Since George Floyd‘s death, police officers across the United States have been busy dealing with violent Black Lives Matter protests and looting incidents. Among those who support the protests, many are not in favor of the riots, including his son Quincy Mason Floyd, 27.
“Tearing up things, it’s not going to solve anything,” Quincy told Rusty Surette of KBTX during a Black Lives Matter rally. “My dad is in peace and we have to be the ones to deal with all this stress. It’s going to be tough to get over this day by day.”
Unlike the recent violent protests across the U.S., the rally was a peaceful one. It was held on May 31, 2020 in Bryan, Texas, USA where Quincy has been living for almost two decades.
Quincy attended the peaceful rally with his sister Connie Mason Floyd, 26. They were both born in The Third Ward in Houston, Texas, the hometown of their father.
According to Quincy, he did not recognize the African-American man in the viral video showing a fatal arrest until his mother told him it was his father. The Bryan resident said he was 4 or 5 years old the last time he saw his father.
George was born in 1974 in Fayetteville, North Carolina but he grew up in the Cuney Homes, a public housing complex in The Third Ward. He died on March 25, 2020 after being violently arrested in front of Cup Foods at 3759 Chicago Avenue in Minneapolis, Minnesota, USA.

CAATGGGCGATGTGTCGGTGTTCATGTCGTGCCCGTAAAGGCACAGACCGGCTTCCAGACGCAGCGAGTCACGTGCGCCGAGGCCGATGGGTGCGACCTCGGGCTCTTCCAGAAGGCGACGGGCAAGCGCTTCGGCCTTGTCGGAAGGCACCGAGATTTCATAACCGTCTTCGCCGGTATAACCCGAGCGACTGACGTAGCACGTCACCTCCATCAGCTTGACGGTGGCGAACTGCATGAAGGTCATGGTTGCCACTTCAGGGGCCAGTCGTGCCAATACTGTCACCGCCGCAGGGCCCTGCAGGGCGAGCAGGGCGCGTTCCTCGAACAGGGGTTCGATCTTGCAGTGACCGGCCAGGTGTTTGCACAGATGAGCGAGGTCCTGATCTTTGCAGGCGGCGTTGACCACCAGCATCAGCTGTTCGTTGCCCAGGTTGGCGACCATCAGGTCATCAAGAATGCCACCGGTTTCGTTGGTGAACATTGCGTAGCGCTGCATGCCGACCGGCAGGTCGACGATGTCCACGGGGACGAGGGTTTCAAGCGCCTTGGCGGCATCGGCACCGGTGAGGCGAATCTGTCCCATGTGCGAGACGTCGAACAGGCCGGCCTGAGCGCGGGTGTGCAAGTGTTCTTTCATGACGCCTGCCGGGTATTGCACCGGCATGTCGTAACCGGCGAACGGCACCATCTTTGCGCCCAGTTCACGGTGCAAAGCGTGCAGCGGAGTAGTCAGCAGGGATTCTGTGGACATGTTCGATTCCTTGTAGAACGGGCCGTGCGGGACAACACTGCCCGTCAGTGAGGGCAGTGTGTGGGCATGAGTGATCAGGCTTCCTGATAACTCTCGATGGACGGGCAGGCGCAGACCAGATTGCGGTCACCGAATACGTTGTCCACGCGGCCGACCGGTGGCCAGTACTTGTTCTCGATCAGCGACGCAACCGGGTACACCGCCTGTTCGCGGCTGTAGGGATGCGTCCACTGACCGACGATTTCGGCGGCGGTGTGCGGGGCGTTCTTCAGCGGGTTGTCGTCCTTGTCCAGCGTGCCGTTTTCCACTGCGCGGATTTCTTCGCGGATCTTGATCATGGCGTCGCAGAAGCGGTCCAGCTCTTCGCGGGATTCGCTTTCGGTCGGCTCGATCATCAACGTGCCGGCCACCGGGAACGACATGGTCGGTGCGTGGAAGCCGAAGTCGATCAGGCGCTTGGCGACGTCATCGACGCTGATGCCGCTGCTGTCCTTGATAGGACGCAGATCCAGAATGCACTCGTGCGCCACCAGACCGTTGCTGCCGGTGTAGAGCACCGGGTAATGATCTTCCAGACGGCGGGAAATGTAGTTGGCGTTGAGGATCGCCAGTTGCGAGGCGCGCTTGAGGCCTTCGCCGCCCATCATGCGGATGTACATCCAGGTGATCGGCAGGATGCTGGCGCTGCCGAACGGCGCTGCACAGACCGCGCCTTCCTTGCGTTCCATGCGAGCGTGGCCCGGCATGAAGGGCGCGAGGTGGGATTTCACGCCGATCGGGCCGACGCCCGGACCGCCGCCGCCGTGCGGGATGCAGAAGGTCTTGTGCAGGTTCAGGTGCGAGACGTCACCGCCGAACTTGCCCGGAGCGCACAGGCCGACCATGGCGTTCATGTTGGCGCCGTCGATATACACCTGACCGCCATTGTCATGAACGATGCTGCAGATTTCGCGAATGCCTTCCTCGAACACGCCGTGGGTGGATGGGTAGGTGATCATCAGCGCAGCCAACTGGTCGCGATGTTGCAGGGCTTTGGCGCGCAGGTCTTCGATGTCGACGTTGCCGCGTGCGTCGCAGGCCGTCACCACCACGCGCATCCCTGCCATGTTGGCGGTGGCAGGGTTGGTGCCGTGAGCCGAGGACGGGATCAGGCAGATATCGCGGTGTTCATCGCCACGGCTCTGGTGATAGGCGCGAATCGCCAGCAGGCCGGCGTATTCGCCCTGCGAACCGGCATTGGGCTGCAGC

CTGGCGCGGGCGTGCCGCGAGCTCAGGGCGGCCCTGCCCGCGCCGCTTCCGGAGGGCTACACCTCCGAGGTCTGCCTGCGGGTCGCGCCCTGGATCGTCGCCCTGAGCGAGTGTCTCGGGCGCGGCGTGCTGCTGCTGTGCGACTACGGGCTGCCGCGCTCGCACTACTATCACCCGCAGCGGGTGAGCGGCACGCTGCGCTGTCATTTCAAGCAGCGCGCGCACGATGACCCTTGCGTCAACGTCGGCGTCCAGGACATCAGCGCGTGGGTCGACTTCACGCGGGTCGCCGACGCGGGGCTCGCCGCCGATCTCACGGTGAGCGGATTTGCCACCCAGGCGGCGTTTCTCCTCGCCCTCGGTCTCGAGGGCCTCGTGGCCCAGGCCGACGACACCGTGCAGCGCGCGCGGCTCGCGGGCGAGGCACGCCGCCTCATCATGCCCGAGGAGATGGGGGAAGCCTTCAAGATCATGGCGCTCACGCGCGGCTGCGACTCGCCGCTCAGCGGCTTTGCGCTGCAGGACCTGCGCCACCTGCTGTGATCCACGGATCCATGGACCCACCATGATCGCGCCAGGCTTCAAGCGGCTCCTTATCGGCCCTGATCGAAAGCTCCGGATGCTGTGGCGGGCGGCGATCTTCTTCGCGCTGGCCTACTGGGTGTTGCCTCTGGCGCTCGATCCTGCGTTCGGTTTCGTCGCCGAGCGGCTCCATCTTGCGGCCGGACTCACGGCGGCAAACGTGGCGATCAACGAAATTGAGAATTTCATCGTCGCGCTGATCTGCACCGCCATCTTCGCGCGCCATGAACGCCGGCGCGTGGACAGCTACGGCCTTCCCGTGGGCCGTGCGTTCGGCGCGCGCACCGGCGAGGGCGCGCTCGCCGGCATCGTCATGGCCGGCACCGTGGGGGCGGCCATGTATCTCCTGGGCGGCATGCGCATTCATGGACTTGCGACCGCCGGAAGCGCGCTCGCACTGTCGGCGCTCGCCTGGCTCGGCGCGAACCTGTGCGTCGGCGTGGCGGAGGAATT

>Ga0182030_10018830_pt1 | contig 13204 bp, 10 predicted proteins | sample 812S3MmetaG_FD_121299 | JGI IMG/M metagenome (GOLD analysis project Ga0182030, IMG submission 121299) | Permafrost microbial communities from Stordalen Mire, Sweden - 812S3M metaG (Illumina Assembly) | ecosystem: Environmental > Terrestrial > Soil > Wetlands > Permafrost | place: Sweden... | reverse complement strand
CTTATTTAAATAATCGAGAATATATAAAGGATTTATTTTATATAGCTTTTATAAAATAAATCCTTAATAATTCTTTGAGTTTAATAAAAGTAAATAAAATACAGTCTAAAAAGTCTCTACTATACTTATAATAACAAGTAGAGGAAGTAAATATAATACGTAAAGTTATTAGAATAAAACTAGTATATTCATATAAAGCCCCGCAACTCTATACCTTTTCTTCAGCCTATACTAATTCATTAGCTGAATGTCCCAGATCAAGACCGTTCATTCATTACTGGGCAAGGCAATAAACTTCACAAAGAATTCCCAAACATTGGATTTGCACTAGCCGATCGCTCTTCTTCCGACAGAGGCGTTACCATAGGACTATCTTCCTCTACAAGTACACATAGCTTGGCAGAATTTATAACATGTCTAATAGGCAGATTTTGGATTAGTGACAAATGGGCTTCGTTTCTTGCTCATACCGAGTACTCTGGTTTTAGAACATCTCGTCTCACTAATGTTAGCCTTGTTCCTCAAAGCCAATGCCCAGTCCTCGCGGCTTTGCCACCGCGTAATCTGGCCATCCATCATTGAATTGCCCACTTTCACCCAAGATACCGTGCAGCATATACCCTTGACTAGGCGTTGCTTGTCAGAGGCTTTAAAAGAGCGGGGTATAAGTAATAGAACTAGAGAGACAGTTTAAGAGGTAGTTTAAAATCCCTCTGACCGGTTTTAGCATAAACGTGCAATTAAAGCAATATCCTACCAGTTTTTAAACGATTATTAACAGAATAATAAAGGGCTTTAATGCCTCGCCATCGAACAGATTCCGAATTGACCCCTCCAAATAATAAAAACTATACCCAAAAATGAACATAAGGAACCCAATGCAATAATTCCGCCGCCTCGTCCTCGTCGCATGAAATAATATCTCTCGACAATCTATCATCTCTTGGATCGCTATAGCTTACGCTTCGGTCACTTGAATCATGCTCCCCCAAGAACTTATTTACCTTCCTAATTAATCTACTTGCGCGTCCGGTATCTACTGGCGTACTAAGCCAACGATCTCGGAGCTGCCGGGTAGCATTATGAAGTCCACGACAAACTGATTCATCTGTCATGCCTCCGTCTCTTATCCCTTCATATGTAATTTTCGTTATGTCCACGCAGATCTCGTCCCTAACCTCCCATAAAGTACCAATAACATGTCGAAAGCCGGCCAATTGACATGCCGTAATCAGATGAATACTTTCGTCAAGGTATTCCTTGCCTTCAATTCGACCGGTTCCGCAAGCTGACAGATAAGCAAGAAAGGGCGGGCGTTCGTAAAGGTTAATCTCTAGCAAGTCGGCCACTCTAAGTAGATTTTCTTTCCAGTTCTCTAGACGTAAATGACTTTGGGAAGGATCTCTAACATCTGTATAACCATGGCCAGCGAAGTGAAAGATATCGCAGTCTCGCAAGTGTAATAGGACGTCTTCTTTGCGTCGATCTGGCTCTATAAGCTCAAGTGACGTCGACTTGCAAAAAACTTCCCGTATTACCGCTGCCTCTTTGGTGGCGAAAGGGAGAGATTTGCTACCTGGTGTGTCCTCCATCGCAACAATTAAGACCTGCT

An employee of Cup Foods called 911 hours before Floyd’s death to report a customer who bought cigarettes with a fake $20 bill. He matched the suspect’s description so he was arrested by J. Alexander Kueng, 26, Thomas Lane, 37, Tou Thao, 34, and Derek Michael Chauvin, 44, from the Minneapolis Police Department.
Cardiopulmonary arrest complicating law enforcement subdual, restraint and neck compression caused Floyd’s death, according to the autopsy conducted by the Hennepin County Medical Examiner. The manner of death was concluded as homicide.
Chauvin is now facing third-degree murder and manslaughter charges. Kueng, Lane and Thao have yet to be charged.
More and more Americans are crying for justice. The ongoing new coronavirus (COVID-19) pandemic has been overshadowed by the riots across the U.S. particularly in Minnesota, Seattle and Los Angeles.